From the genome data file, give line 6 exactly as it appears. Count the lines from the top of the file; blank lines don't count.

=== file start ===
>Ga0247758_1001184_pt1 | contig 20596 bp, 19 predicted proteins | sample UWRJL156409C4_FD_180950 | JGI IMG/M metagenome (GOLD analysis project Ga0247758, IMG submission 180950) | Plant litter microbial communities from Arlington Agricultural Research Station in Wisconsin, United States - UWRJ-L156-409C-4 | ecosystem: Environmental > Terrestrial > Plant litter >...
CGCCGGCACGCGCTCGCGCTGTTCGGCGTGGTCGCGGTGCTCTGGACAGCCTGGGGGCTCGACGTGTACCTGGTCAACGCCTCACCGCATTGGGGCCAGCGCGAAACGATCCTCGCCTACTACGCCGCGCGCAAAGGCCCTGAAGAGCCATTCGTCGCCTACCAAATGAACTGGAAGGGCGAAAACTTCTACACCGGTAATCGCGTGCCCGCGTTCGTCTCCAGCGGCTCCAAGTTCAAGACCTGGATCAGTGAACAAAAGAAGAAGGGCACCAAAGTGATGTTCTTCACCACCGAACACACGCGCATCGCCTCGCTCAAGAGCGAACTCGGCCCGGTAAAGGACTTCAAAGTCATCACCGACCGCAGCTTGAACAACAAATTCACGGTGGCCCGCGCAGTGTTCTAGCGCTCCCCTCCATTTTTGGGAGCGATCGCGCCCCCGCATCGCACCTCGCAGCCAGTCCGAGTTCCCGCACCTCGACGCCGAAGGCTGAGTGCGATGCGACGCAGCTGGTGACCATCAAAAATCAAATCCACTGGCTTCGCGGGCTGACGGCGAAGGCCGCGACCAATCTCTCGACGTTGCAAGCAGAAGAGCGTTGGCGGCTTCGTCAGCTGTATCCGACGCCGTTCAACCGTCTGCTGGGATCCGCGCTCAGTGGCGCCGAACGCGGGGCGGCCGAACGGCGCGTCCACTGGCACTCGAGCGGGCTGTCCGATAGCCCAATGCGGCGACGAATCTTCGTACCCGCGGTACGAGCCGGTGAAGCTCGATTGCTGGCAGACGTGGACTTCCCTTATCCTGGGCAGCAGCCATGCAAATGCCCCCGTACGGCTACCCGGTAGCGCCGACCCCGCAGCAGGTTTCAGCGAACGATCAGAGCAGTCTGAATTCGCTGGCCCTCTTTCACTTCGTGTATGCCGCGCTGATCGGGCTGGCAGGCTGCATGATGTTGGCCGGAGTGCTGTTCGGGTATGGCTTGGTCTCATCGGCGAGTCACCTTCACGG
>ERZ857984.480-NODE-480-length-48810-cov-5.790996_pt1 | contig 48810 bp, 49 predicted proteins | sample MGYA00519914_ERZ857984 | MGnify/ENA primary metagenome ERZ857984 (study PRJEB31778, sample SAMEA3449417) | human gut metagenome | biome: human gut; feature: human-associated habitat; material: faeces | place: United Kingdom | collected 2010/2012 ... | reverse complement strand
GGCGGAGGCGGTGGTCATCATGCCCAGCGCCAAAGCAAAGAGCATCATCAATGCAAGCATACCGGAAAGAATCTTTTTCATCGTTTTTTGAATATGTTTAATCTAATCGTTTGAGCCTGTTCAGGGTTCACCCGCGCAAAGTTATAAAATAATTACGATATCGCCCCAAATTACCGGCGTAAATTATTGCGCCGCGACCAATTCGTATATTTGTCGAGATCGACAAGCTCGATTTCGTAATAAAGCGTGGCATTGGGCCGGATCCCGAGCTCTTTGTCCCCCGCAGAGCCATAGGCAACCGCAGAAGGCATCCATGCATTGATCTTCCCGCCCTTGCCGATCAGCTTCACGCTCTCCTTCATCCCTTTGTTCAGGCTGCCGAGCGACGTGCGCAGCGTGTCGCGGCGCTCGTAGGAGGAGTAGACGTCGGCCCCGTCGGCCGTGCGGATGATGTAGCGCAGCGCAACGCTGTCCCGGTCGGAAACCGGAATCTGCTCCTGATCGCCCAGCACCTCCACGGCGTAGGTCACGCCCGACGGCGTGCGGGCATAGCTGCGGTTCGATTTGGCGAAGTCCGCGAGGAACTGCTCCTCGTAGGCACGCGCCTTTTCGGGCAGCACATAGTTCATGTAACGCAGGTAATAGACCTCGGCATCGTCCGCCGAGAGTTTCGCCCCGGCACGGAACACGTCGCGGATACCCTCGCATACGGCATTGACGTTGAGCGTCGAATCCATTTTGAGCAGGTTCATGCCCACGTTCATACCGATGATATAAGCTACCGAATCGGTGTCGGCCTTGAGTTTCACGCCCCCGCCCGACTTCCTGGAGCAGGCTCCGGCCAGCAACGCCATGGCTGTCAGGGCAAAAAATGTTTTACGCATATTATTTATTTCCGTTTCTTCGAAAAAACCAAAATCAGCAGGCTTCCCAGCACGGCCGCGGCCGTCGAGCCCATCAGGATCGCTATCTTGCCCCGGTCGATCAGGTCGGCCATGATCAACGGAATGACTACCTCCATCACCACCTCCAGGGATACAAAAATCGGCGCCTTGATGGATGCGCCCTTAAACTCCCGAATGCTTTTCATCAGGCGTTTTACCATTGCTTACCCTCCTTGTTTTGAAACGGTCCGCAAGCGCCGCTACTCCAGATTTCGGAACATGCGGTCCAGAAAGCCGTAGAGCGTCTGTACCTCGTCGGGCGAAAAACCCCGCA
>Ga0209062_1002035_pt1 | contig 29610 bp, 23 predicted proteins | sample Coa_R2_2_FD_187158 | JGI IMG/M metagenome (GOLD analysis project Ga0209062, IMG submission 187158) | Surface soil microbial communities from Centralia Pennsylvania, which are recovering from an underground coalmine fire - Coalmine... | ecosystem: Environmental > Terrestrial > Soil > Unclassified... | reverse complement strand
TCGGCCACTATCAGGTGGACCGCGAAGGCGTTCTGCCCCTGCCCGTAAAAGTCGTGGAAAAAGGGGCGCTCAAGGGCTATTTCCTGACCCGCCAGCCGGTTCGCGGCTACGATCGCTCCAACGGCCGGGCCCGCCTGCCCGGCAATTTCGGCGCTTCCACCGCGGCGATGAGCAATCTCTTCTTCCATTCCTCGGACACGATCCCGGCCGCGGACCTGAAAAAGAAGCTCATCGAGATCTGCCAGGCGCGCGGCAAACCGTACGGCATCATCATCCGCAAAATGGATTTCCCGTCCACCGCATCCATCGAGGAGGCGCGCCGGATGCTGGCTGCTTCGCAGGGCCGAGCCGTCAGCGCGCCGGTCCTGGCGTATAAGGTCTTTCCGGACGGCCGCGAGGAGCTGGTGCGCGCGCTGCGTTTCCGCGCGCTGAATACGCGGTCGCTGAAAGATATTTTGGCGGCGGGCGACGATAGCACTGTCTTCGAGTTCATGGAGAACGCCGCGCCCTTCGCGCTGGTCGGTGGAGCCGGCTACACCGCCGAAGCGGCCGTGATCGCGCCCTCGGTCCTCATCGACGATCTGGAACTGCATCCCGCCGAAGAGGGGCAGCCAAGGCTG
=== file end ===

TCGGCCACTATCAGGTGGACCGCGAAGGCGTTCTGCCCCTGCCCGTAAAAGTCGTGGAAAAAGGGGCGCTCAAGGGCTATTTCCTGACCCGCCAGCCGGTTCGCGGCTACGATCGCTCCAACGGCCGGGCCCGCCTGCCCGGCAATTTCGGCGCTTCCACCGCGGCGATGAGCAATCTCTTCTTCCATTCCTCGGACACGATCCCGGCCGCGGACCTGAAAAAGAAGCTCATCGAGATCTGCCAGGCGCGCGGCAAACCGTACGGCATCATCATCCGCAAAATGGATTTCCCGTCCACCGCATCCATCGAGGAGGCGCGCCGGATGCTGGCTGCTTCGCAGGGCCGAGCCGTCAGCGCGCCGGTCCTGGCGTATAAGGTCTTTCCGGACGGCCGCGAGGAGCTGGTGCGCGCGCTGCGTTTCCGCGCGCTGAATACGCGGTCGCTGAAAGATATTTTGGCGGCGGGCGACGATAGCACTGTCTTCGAGTTCATGGAGAACGCCGCGCCCTTCGCGCTGGTCGGTGGAGCCGGCTACACCGCCGAAGCGGCCGTGATCGCGCCCTCGGTCCTCATCGACGATCTGGAACTGCATCCCGCCGAAGAGGGGCAGCCAAGGCTG